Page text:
In my last blog, I shared the most important truth to keep in mind about official SBC data: The numbers are the numbers. A second important truth for which all Southern Baptists should be grateful is: The numbers are accessible. Comprehensive SBC data is not just accessible to professional researchers or Convention leaders. SBC data is easily accessible to anyone with a computer, an internet connection, and an interest in what is happening in SBC life. Before opening wide the gate, here is a very brief and simplified history of data access in the SBC.
From the beginning, Southern Baptists gathered, reported, and preserved basic data on what was happening in SBC churches and ministries. The founding year of the Convention (1845) was also the founding year of publication for the Annual of the Southern Baptist Convention. Each year the Annual included a statistical report along with the proceedings of the Convention and reports from SBC entities. As the entities developed, most included an internal research department collecting, interpreting, and reporting data growing out of the work of the entity. The Sunday School Board (now Lifeway Christian Resources) in conjunction with the Executive Committee assumed the central role for data collection and reporting with the other entities, the state conventions, and local SBC churches all participating in the process. As time passed, the Convention created the Southern Baptist Historical Library and Archives (SBHLA) to preserve as much as possible of the Southern Baptist story, including materials from individuals, churches, associations, state conventions, and the national convention. The SBHLA is located in the SBC building in Nashville, is overseen by the Council of Seminary Presidents, and is publicly accessible to all who are interested in the Southern Baptist story. Every SBC entity website includes a “contact us” button that will allow one to ask questions and seek further information. In my experience, most are likely to answer any reasonable inquiry about their approach to their assigned ministry.
The most important source for statistical information about the Southern Baptist Convention is the Annual of the Southern Baptist Convention, published each year in the late summer or early fall. A statistical snapshot of the SBC is included every year in the Executive Committee report, always found in the early pages of the Annual. That statistical summary is the official record of the SBC for the year indicated. A similar report is in the Book of Reports given to messengers at the SBC Annual meeting, but it is less complete because of the required publication deadline to be ready for the Convention. Many of the numbers included in the Book of Reports are updated in the Annual of the Southern Baptist Convention for the year, and thus the statistical report in the Annual, not the Book of Reports, is the official statistical report for each year. Also, much more information about each entity is included in the expanded format of the Annual. For those who are particularly interested in data related to evangelism and missions, further data can be found in reports of the North American Mission Board and the International Mission Board to the SBC. Enrollment data for the six seminaries, financial reports for each entity, and a list of entity Trustees are also found in every edition of the Annual. The numbers are accessible. The final step necessary for full accessibility was taken when every edition of the Annual from 1845 to the present day was put in a digital format. The website of the Southern Baptist Historical Library and Archives (www.sbhla.org ) has a button for digital resources. Clicking that button leads to a link to the complete collection of annuals and other digital resources.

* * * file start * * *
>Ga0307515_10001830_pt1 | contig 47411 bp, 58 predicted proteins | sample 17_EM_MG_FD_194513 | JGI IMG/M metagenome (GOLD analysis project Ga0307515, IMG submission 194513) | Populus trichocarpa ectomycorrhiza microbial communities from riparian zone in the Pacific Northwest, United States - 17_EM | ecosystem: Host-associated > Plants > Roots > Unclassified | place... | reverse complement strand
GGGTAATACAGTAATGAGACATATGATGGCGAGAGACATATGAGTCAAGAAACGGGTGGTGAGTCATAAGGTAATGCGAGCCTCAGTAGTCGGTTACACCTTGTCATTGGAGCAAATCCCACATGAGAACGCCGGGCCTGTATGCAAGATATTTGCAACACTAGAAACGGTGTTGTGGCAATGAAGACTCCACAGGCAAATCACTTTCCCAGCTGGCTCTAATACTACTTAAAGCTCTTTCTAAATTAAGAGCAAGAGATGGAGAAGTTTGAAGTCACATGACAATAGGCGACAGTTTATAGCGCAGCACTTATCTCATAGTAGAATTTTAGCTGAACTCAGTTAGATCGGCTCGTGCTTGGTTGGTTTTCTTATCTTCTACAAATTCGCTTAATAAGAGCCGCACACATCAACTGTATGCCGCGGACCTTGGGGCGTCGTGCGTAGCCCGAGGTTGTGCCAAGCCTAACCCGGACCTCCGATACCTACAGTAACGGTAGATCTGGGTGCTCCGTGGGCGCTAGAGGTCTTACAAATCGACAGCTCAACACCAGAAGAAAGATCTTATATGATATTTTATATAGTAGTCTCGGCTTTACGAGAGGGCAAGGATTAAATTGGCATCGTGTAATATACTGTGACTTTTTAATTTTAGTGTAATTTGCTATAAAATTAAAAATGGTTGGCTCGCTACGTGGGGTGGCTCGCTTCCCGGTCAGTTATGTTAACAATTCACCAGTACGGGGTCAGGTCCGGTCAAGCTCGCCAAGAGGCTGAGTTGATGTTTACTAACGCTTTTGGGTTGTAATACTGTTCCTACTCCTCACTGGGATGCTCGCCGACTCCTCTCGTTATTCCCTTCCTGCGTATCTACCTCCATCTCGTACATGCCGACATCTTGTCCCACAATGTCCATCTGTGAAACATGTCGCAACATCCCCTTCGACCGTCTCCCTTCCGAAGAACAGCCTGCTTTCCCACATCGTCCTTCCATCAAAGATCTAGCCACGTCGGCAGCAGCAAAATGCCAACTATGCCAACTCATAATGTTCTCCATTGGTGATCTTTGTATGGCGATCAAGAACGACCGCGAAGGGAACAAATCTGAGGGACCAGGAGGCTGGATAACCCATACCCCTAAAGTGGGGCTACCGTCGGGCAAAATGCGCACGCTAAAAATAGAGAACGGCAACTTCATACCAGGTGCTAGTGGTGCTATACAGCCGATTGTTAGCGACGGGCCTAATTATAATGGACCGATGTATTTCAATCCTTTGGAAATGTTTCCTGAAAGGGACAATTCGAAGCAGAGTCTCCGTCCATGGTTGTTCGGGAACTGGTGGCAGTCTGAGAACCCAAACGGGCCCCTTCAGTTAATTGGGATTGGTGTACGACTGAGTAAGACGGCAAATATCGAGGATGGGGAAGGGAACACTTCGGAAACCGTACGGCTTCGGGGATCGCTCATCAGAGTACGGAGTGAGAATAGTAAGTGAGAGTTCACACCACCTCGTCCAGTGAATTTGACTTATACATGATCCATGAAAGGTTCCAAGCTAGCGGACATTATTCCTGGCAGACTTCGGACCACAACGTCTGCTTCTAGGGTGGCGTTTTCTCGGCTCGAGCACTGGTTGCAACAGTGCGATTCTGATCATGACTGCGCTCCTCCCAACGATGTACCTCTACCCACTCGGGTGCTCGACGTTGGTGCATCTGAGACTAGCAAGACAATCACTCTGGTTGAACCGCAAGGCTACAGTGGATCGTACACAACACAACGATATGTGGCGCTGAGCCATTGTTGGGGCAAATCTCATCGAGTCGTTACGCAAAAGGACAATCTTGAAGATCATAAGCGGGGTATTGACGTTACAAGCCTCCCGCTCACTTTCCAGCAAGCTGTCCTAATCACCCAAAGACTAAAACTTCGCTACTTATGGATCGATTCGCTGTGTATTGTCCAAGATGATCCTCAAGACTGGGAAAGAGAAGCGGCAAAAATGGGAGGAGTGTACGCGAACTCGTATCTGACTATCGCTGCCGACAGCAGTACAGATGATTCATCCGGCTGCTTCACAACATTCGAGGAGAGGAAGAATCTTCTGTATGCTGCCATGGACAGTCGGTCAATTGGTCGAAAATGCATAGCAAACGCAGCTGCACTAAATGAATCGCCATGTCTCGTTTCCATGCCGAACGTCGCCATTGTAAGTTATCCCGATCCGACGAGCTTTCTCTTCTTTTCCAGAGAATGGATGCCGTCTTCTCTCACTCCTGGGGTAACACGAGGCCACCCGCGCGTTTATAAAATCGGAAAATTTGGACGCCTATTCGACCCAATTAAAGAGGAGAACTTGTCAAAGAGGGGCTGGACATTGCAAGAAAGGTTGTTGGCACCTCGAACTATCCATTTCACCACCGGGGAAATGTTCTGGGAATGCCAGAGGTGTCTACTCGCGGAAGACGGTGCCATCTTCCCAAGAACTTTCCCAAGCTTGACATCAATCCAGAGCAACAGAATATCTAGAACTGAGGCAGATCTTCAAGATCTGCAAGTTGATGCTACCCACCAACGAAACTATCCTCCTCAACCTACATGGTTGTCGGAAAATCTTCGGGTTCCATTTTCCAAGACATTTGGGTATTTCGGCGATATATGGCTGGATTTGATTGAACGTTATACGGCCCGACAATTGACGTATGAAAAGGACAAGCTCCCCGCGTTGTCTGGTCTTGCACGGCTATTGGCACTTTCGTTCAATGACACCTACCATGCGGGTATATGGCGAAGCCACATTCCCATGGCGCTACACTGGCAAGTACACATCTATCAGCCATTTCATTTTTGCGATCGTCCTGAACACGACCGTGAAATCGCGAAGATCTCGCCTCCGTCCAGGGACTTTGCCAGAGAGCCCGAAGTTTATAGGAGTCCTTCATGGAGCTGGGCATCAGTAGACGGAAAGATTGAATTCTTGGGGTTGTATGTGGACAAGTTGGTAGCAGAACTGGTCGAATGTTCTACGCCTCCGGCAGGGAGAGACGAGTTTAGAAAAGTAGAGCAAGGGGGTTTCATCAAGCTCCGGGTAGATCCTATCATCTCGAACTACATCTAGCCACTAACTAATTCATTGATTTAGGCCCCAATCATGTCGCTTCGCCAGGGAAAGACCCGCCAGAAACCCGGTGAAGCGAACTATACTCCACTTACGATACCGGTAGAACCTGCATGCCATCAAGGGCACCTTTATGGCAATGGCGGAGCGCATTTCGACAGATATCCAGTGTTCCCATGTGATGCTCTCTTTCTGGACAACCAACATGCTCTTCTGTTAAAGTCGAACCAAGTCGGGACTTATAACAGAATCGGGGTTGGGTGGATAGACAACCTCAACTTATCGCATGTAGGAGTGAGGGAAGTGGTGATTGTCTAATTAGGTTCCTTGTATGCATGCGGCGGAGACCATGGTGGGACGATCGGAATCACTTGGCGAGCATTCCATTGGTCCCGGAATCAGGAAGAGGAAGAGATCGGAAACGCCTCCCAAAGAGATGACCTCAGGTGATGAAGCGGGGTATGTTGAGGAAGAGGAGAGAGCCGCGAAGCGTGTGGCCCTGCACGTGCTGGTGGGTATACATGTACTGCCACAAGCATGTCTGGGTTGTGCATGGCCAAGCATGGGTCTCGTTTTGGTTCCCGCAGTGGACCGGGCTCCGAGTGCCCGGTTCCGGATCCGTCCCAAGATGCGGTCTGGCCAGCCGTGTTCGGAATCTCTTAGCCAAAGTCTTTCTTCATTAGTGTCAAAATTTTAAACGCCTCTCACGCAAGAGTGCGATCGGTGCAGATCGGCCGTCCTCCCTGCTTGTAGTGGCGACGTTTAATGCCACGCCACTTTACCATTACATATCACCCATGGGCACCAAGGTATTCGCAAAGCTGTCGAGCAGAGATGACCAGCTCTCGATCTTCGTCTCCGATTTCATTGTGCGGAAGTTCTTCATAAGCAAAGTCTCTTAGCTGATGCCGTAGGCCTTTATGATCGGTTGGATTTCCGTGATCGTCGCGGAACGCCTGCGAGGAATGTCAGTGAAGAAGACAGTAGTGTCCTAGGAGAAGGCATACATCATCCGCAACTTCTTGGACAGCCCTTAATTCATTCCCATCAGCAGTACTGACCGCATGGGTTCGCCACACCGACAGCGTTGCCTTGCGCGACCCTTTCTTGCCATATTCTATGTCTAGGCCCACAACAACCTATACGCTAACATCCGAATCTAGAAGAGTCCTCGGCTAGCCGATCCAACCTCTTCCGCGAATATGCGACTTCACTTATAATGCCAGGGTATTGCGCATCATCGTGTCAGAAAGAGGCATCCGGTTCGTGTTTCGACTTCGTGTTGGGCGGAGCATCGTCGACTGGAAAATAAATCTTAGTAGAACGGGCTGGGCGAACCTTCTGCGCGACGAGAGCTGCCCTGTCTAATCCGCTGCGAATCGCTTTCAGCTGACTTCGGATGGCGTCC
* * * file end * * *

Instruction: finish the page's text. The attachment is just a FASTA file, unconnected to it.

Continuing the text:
Southern Baptists are very blessed to have easy access for a personal look at the statistical indicators of the progress or lack thereof for the entities and churches of the Convention, along with significant financial information. My new book (The Best Intentions) does not uncover hidden information. It pulls together published information that is typically overlooked due to the traditional SBC style of data reports. As a result, The Best Intentions gives a perspective on Convention data that is rarely seen in today’s SBC and a look at some data that is rarely included in reports to the SBC public. I provide the source of the data I report and describe where the reader can go to get that data so that Southern Baptists can see for themselves the direction the Convention is moving. If what you read in my book unsettles you, search for yourself and verify what you read. Start a conversation with other Southern Baptists in your circle of friends about where the SBC is and where it seems to be going. In my next blog, I will explain the traditional approach to reporting SBC data and why that approach can be a problem for today’s Southern Baptists.